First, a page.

A Brief Interview with Ray LaHood

For indispensable reporting on the coronavirus crisis, the election, and more, subscribe to the Mother Jones Daily newsletter.


Walking to Wednesday’s (mostly uneventful) White House press briefing, I spotted Transportation Secretary Ray LaHood heading from the East Wing toward the Old Executive Office Building. He was by himself. I asked if he had a moment to talk, and he graciously said yes.

I started with substance: light rail. There’s money in the stimulus bill for light rail projects, and Prsident Barack Obama has referred to this when pitching the stimulus package. But the White House has not placed much emphasis on this initiative. In general, Obama has (so far) not fully designed or promoted his economic recovery initiative as a bold move to revitalize (and even re-imagine) America’s infrastructure. So I asked LaHood how his department would be spending the light-rail money in the stimulus legislation: would it disseminate it widely or use it to move ahead with a few high-profile projects that could draw plenty of public attention? “We will spread it around,” he said, noting the stimulus contains about $1 billion for light rail. His department, he said, has a list of about a dozen projects that it will soon send to the White House. Presumably, the White House will weigh in on which project gets what money.

“There’s always a fixation on building roads at the Transportation Department,” I said, asking “Does the current crisis give you a chance to change that somewhat?”

“Now is the time to change direction,” said LaHood, who was a Republican member of the House of Representatives before joining Obama’s Cabinet. But, then, he didn’t say how fast or–more important–how much.

Next, I turned to politics. “Are you disappointed by your fellow Republicans on the Hill who have been trying to block the president’s programs?” He paused for a moment. It looked as if he would say something. He opened his mouth. Then he shut it. A look of reconsideration crossed his face. “I shouldn’t comment,” he said. “I’m part of the Obama team now. I’m out of the political game.”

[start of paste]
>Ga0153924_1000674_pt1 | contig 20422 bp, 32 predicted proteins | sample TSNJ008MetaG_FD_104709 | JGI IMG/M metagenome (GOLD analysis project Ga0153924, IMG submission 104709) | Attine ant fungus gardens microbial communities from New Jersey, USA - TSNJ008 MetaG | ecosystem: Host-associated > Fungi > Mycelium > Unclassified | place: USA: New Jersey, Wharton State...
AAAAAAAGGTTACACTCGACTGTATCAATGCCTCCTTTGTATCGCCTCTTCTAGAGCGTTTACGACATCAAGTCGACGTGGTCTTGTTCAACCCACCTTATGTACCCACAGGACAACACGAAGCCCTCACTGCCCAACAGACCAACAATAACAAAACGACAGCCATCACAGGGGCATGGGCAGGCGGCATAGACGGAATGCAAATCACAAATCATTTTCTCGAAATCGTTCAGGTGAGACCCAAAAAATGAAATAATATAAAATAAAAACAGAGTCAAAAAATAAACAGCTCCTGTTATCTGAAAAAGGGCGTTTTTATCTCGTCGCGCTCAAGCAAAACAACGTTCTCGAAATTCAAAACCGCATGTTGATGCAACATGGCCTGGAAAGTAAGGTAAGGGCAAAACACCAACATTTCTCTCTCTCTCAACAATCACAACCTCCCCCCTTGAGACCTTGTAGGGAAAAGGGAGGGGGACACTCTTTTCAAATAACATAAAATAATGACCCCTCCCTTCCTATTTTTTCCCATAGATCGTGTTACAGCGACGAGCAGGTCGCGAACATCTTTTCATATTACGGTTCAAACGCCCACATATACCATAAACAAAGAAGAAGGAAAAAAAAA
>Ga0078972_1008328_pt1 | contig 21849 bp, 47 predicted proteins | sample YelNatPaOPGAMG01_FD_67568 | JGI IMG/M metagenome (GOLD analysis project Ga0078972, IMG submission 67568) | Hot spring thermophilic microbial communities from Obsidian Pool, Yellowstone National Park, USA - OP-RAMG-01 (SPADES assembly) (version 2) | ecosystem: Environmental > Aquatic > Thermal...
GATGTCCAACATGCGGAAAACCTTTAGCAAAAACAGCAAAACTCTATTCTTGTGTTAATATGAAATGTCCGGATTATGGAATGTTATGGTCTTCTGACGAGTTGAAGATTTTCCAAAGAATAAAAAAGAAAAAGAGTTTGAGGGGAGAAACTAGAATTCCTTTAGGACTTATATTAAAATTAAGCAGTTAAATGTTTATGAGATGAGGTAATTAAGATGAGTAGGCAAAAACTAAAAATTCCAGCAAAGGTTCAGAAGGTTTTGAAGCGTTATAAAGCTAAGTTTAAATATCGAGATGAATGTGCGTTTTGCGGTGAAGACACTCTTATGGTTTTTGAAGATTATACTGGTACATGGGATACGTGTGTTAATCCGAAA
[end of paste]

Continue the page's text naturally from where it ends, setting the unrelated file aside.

“But aren’t you just a little bit disappointed?” I asked, as coaxingly as possible. “Just a little?” Another pause. “I shouldn’t say,” he replied. He said goodbye and walked off. And I thought: should I have asked him about Rush Limbaugh?

DOES IT FEEL LIKE POLITICS IS AT A BREAKING POINT?

Headshot of Editor in Chief of Mother Jones, Clara Jeffery

It sure feels that way to me, and here at Mother Jones, we’ve been thinking a lot about what journalism needs to do differently, and how we can have the biggest impact.

We kept coming back to one word: corruption. Democracy and the rule of law being undermined by those with wealth and power for their own gain. So we're launching an ambitious Mother Jones Corruption Project to do deep, time-intensive reporting on systemic corruption, and asking the MoJo community to help crowdfund it.

We aim to hire, build a team, and give them the time and space needed to understand how we got here and how we might get out. We want to dig into the forces and decisions that have allowed massive conflicts of interest, influence peddling, and win-at-all-costs politics to flourish.

It's unlike anything we've done, and we have seed funding to get started, but we're looking to raise $500,000 from readers by July when we'll be making key budgeting decisions—and the more resources we have by then, the deeper we can dig. If our plan sounds good to you, please help kickstart it with a tax-deductible donation today.

Thanks for reading—whether or not you can pitch in today, or ever, I'm glad you're with us.

Signed by Clara Jeffery

Clara Jeffery, Editor-in-Chief

We Recommend

Latest